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QoS in Cellular Networks Based on MPT
Post: #1


In recent years, there has been a rapid increase in wireless network deployment and mobile device market penetration. With vigorous research that promises higher data rates, future wireless networks will likely become an integral part of the global communication infrastructure. Ultimately, wireless users will demand the same reliable service as today's wire-line telecommunications and data networks. However, there are some unique problems in cellular networks that challenge their service reliability.

In addition to problems introduced by fading, user mobility places stringent requirements on network resources. Whenever an active mobile terminal (MT) moves from one cell to another, the call needs to be handed off to the new base station (US), and network resources must be reallocated. Resource demands could fluctuate abruptly due to the movement of high data rate users. Quality of service (QoS) degradation or even forced termination may occur when there are insufficient resources to accommodate these handoffs.

If the system has prior knowledge of the exact trajectory of every MT, it could take appropriate steps to reserve resources so that QoS may be guaranteed during the MT's connection lifetime. However, such an ideal scenario is very unlikely to occur in real life. Instead, much of the work on resource reservation has adopted a predictive approach.

One approach uses pattern matching techniques and a self-adaptive extended Kalman filter for next-cell prediction based on cell sequence observations, signal strength measurements, and cell geometry assumptions. Another approach proposes the concept of a shadow cluster: a set of BSs to which an MT is likely to attach in the near future. The scheme estimates the probability of each MT being in any cell within the shadow cluster for future time intervals, based on knowledge about individual MTs' dynamics and call holding patterns.
Post: #2
Quality of Service Support of Distributed Interactive
Virtual Environment Applications in IP Networks

This paper reports on the performance of Distributed Interactive Virtual Environment (DIVE) applications, deployed through Internet. Our goal is to understand the behaviour of a DIVE application, its interaction with competing traffic streams, as well as its network resource requirements for a satisfactory performance. As DIVE is becoming the building block of new applications and services, impacting several established or new and growing sectors of our economy (e.g. electronic commerce, tele-training, transportation, health), it is important that we understand the resource requirements of these applications, as well as the “stress” they will impose on the network.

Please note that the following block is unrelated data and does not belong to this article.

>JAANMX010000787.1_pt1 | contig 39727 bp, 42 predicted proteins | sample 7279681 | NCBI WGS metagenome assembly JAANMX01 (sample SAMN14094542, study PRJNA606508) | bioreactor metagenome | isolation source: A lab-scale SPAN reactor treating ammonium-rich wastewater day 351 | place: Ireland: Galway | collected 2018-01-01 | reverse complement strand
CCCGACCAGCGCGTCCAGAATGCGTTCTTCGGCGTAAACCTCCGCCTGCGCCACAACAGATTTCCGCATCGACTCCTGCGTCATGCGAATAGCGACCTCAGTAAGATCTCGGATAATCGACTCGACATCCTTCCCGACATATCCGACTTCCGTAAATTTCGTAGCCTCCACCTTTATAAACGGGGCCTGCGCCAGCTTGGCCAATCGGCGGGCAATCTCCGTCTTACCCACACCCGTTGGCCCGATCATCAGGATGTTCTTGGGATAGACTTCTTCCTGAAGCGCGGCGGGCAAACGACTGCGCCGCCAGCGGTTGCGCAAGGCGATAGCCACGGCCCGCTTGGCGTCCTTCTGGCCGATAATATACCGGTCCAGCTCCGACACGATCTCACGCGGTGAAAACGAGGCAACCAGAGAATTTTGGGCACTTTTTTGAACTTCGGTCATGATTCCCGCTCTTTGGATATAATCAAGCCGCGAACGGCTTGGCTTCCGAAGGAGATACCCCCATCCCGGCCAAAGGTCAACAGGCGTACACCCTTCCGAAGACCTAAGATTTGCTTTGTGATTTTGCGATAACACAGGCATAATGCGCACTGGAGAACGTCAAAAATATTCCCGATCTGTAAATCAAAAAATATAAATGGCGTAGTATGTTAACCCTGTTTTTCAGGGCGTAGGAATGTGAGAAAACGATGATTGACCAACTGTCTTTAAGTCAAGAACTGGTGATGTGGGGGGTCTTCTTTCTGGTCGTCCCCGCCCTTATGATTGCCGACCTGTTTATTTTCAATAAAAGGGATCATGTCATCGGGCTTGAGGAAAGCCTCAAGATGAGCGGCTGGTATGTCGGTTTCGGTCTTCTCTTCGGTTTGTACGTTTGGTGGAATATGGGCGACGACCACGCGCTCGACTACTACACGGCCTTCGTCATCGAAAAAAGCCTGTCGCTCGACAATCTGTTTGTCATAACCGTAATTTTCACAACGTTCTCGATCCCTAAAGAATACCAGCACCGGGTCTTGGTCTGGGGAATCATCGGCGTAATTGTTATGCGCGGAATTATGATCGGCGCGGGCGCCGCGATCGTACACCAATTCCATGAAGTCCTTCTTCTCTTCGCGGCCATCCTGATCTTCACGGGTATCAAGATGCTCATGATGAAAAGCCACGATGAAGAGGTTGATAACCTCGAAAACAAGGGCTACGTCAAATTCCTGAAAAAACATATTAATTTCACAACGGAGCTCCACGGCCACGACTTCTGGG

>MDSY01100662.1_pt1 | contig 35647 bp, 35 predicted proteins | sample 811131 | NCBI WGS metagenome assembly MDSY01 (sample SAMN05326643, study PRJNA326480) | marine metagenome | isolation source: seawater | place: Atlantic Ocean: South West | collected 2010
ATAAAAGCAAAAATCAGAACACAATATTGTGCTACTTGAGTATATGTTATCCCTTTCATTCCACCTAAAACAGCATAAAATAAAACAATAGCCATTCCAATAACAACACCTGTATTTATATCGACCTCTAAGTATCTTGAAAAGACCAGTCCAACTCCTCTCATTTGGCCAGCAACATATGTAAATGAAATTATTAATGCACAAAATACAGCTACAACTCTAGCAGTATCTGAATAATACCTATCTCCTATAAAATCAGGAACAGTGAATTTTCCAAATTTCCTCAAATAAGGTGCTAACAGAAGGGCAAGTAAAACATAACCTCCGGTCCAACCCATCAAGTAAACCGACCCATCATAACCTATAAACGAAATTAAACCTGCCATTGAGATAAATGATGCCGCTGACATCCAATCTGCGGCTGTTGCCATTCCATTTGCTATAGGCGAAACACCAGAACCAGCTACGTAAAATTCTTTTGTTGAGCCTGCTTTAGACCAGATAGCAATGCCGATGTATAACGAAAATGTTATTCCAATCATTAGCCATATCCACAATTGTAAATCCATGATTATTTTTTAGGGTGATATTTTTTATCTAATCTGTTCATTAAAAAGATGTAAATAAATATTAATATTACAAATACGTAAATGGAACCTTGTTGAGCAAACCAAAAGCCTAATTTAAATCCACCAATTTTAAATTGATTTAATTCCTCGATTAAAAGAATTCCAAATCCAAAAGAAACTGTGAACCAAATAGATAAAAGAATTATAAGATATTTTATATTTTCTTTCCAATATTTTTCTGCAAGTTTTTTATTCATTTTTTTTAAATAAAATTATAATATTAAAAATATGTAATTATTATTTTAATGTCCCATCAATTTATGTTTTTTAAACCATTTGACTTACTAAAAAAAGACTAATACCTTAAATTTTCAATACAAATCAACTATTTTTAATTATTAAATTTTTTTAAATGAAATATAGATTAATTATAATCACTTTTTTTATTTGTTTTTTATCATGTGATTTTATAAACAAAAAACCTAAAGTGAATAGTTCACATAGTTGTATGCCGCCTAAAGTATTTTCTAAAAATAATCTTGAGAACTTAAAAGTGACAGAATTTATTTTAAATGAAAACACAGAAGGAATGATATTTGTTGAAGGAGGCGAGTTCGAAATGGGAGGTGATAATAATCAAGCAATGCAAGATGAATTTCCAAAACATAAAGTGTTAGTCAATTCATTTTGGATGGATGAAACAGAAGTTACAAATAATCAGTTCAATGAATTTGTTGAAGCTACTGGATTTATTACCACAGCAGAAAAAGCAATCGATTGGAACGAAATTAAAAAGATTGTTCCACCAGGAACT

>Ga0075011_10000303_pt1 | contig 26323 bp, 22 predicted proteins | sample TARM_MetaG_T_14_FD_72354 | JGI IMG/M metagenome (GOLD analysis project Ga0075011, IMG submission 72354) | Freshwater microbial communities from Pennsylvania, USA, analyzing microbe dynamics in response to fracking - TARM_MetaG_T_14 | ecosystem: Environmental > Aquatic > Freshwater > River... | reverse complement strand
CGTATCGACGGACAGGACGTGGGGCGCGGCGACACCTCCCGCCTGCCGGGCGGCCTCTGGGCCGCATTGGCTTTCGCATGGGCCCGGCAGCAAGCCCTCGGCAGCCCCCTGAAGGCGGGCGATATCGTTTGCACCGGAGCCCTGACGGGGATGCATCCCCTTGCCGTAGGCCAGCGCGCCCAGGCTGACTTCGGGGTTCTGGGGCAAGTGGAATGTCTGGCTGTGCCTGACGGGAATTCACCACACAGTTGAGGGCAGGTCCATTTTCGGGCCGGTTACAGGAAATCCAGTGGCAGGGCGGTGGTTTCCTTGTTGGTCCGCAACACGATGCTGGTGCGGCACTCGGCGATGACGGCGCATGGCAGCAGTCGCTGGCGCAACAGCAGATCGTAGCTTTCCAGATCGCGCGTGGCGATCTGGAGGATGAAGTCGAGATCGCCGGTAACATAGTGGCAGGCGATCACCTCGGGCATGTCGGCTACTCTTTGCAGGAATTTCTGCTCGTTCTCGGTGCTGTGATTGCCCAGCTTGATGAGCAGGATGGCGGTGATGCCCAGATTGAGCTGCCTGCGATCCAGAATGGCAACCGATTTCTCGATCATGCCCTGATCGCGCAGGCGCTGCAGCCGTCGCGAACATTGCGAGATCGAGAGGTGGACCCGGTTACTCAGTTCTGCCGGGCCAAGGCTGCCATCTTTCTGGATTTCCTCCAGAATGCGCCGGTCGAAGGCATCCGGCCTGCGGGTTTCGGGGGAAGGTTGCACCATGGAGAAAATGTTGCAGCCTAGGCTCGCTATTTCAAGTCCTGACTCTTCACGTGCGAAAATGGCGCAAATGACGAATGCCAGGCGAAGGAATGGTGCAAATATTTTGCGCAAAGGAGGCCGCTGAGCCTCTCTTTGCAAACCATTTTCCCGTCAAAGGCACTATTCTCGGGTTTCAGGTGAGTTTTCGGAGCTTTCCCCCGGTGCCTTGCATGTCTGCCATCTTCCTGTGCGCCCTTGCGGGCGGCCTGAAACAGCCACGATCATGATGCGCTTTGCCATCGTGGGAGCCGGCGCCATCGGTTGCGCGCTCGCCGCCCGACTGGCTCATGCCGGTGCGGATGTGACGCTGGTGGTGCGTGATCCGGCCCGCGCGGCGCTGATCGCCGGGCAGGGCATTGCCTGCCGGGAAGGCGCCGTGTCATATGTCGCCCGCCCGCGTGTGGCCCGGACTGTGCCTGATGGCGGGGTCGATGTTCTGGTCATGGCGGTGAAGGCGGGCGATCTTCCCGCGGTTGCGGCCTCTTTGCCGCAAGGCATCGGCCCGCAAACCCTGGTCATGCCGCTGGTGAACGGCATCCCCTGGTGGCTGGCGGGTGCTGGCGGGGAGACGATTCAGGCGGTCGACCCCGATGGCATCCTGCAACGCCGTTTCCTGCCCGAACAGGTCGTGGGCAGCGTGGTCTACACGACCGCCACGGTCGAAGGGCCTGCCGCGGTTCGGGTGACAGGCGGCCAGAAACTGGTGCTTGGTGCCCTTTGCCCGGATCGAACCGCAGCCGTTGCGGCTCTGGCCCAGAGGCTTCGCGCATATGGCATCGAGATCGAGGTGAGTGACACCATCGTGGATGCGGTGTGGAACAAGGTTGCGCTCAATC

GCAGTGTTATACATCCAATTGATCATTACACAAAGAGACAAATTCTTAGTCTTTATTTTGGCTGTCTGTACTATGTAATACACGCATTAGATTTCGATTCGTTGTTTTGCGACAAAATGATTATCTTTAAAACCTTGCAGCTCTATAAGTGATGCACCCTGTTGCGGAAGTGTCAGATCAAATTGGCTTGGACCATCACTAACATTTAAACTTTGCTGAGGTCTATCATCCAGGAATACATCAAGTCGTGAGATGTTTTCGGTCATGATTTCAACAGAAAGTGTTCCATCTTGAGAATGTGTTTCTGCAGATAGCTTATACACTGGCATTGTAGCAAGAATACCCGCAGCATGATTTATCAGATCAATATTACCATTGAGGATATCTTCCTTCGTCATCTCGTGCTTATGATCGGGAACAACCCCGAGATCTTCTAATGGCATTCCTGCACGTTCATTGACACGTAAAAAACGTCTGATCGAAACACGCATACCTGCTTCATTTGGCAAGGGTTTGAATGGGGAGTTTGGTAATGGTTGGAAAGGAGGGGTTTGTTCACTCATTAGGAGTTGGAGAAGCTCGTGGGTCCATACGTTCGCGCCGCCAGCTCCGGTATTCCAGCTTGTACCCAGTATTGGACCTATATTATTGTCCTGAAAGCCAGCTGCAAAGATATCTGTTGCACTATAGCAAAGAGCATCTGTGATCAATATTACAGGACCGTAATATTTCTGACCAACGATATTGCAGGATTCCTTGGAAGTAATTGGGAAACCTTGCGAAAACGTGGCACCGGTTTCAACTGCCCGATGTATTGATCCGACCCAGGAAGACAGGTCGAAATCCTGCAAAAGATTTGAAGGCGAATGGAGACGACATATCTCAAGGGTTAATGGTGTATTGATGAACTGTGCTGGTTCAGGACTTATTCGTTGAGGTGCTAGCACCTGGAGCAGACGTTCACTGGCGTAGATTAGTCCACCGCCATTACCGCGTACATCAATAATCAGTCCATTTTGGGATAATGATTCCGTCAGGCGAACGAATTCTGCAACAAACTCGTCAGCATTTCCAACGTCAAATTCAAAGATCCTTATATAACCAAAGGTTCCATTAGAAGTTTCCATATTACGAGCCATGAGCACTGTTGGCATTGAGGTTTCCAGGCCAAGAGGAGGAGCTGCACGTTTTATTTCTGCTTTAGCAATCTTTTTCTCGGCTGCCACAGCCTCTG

Distributed Interactive Virtual Environments (DIVE) [1, 2] are shared virtual worlds that could radically alter the way people work, play, learn, consume and collaborate. In DIVE applications, a simulated world runs not on one computer system, but on several, connected over a network (e.g. Internet). People who use those computers are able to interact in real time, sharing the same virtual world. Each of the machines participating in the simulation of the virtual word is called a “host”. On each host there is a number of “entities” (things in the virtual environment) that communicate their changing state by sending “update messages”. The specific entity that corresponds to a participant’s virtual body is called “avatar”. Avatars are either included within the virtual world during initialization or dynamically created at a later time. The following are some of the key features of DIVE applications:

•They are sensitive to packet delays. Any action issued
by any participant in the DIVE (transported through
packets) must reach the other participants within 100
•They should be capable of scaling to large number of
participants. The number of participants should be
unlimited to allow everybody to enter the virtual world.
•Messages are transported through short packets (few
tens of bytes) and frequently. This characteristic differs
from other multimedia application data like audio and
•They demonstrate high level of dynamicity in group
structure and topology. Participants should be able to
join and leave the session dynamically.
While DIVE applications will be used in services related to commerce, health, training, transportation and business, there is no adequate understanding on how they behave in modern networks. In [3], we presented the first (to the best of our knowledge) research results dealing with sensitivity analysis of DIVE applications in Ethernet and ATM networks, and modeling of DIVE traffic. The work was conducted under a CANARIE funded research project. For completeness, some of our results, reported in [3] will be included in this work. This paper, expands the work reported in [3], by testing a VR application in a Differentiated Services (Diffserv) network. Our objective is to assess the ability of DiffServ to support these delay, packet loss and performance sensitive applications, understand the effect “main-stream applications”, such as video, ftp etc., have on DIVE, when they co-exist in the same network, as well as “fine tune” the network’s parameters and architecture, in order to provide acceptable performance levels to DIVE applications. We conducted our study through experimentation. A DIVE based application of tele-training nature was used, which was developed by researchers of the Multimedia Communications Research Laboratory (MCRLab) of the University of Ottawa. Its function is to enable instructors and technical support to train and guide remote users through Internet, on maters related to Newbridge’s ATM
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Post: #3
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